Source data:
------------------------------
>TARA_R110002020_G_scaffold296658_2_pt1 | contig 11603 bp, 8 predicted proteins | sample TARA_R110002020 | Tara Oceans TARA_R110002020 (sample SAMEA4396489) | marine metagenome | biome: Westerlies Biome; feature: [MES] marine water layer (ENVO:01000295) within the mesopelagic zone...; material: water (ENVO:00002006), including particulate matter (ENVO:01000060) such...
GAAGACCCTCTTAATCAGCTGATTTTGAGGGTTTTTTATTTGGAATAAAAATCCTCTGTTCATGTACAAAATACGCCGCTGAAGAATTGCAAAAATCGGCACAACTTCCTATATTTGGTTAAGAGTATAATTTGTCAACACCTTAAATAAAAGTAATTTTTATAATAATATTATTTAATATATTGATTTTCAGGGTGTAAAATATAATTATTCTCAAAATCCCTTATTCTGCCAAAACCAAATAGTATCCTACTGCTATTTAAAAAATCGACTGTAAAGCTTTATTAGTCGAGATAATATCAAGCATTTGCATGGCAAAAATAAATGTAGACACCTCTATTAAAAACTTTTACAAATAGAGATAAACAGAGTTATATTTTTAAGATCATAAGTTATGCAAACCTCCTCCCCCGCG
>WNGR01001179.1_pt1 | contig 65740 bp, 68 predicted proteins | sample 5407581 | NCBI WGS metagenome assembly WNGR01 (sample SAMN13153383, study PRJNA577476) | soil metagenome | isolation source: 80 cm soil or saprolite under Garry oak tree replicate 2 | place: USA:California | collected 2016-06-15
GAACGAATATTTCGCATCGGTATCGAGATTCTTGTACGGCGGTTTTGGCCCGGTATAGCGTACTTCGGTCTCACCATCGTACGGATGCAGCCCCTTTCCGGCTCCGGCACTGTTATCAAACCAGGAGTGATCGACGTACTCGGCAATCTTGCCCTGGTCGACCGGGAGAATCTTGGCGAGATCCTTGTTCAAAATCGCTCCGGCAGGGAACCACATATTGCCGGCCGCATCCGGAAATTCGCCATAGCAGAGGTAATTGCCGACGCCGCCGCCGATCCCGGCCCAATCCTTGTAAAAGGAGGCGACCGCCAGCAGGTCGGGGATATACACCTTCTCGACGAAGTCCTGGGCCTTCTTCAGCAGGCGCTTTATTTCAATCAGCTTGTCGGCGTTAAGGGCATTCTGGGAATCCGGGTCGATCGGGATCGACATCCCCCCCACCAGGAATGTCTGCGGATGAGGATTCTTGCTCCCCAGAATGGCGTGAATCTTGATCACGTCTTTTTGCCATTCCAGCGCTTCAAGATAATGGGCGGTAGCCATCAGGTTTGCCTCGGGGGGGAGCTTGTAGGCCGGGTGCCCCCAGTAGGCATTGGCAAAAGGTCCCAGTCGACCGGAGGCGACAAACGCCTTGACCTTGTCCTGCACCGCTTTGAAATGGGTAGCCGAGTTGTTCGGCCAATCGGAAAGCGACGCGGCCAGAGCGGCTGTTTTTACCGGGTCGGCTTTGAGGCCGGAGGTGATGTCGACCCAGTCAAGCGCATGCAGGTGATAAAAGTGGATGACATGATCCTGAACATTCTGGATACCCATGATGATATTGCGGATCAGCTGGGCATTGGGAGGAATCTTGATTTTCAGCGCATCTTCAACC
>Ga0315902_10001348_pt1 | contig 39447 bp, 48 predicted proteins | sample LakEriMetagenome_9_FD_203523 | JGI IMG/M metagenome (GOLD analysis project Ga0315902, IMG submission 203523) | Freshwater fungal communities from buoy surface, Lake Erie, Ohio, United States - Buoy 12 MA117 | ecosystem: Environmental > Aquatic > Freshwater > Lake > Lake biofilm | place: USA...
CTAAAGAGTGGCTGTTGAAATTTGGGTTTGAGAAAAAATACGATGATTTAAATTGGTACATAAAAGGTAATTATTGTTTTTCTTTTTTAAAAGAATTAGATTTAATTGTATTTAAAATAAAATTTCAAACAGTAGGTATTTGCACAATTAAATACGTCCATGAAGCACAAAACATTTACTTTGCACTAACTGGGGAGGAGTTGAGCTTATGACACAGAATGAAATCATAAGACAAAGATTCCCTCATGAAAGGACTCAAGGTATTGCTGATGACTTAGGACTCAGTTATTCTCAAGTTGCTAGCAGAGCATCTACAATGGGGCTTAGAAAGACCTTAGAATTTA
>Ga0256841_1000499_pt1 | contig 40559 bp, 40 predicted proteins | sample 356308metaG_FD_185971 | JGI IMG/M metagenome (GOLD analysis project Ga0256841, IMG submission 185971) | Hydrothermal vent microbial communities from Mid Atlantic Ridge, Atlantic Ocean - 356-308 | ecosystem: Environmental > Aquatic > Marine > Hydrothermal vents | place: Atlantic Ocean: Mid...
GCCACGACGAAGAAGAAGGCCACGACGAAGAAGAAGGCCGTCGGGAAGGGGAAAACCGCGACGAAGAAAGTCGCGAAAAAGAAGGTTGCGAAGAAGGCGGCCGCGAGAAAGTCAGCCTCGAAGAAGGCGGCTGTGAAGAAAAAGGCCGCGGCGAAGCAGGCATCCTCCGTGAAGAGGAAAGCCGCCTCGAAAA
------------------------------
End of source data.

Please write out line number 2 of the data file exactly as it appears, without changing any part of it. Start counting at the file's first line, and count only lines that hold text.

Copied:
GAAGACCCTCTTAATCAGCTGATTTTGAGGGTTTTTTATTTGGAATAAAAATCCTCTGTTCATGTACAAAATACGCCGCTGAAGAATTGCAAAAATCGGCACAACTTCCTATATTTGGTTAAGAGTATAATTTGTCAACACCTTAAATAAAAGTAATTTTTATAATAATATTATTTAATATATTGATTTTCAGGGTGTAAAATATAATTATTCTCAAAATCCCTTATTCTGCCAAAACCAAATAGTATCCTACTGCTATTTAAAAAATCGACTGTAAAGCTTTATTAGTCGAGATAATATCAAGCATTTGCATGGCAAAAATAAATGTAGACACCTCTATTAAAAACTTTTACAAATAGAGATAAACAGAGTTATATTTTTAAGATCATAAGTTATGCAAACCTCCTCCCCCGCG